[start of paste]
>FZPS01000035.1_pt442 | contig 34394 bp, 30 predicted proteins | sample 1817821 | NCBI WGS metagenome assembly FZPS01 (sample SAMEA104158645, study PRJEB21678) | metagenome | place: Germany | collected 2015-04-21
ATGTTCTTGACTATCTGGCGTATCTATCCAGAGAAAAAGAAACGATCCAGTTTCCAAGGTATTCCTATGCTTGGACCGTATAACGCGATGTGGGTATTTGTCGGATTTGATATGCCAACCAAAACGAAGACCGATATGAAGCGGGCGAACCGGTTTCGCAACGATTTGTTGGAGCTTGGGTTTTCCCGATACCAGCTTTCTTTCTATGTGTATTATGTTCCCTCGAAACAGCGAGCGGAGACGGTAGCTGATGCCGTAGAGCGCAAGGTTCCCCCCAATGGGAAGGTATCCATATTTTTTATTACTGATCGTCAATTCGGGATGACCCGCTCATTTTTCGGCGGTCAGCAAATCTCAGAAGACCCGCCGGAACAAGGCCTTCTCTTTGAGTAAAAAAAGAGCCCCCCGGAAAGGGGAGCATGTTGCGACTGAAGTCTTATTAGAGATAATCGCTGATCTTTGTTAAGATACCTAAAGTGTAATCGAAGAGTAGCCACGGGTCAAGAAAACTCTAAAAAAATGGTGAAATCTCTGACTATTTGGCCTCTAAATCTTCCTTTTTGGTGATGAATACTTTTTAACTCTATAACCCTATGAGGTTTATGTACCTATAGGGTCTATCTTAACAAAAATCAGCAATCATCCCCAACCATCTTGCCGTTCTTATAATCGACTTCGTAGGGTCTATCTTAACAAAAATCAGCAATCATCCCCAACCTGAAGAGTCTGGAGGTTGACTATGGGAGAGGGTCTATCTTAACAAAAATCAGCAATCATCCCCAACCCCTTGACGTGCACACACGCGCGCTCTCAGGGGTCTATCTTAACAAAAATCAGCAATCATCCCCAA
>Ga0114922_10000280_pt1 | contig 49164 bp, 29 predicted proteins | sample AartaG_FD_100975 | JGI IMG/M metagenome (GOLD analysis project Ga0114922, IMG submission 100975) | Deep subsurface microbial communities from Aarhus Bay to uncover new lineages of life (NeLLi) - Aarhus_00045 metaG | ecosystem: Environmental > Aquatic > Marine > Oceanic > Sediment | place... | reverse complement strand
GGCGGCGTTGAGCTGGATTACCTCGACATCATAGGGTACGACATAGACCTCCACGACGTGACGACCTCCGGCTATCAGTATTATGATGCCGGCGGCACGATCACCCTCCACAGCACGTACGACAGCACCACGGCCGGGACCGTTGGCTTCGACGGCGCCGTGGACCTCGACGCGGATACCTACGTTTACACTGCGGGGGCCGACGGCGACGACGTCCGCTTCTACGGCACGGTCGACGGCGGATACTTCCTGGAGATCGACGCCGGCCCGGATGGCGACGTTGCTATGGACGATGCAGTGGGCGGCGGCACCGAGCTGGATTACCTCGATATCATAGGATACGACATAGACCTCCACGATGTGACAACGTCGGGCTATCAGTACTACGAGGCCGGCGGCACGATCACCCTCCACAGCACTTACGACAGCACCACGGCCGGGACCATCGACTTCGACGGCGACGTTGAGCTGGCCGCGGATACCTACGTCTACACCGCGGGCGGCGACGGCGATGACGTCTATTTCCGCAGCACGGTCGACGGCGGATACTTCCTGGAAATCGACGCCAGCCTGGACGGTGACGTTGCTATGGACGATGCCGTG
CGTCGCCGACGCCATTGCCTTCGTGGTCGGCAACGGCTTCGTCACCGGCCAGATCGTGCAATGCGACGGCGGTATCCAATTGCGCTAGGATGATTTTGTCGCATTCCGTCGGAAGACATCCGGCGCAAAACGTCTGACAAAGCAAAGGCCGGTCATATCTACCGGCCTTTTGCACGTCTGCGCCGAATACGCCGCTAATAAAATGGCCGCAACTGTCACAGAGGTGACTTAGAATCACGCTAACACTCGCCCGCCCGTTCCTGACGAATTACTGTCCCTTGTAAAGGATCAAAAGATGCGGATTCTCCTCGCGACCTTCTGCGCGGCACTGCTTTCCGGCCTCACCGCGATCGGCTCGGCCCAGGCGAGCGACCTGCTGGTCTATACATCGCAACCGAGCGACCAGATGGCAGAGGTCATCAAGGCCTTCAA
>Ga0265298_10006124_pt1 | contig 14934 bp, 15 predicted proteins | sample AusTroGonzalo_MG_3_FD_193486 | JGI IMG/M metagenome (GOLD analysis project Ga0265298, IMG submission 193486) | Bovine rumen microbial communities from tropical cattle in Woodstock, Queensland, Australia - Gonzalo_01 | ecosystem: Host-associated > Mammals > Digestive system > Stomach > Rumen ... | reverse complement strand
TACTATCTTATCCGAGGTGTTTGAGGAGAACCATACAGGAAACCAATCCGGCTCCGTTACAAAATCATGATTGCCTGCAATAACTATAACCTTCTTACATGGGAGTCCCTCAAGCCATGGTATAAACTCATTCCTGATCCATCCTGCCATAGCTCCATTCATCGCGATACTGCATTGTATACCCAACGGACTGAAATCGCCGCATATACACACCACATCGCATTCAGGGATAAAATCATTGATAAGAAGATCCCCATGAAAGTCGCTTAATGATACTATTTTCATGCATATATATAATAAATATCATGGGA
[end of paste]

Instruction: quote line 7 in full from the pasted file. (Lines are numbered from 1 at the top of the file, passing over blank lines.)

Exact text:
TACTATCTTATCCGAGGTGTTTGAGGAGAACCATACAGGAAACCAATCCGGCTCCGTTACAAAATCATGATTGCCTGCAATAACTATAACCTTCTTACATGGGAGTCCCTCAAGCCATGGTATAAACTCATTCCTGATCCATCCTGCCATAGCTCCATTCATCGCGATACTGCATTGTATACCCAACGGACTGAAATCGCCGCATATACACACCACATCGCATTCAGGGATAAAATCATTGATAAGAAGATCCCCATGAAAGTCGCTTAATGATACTATTTTCATGCATATATATAATAAATATCATGGGA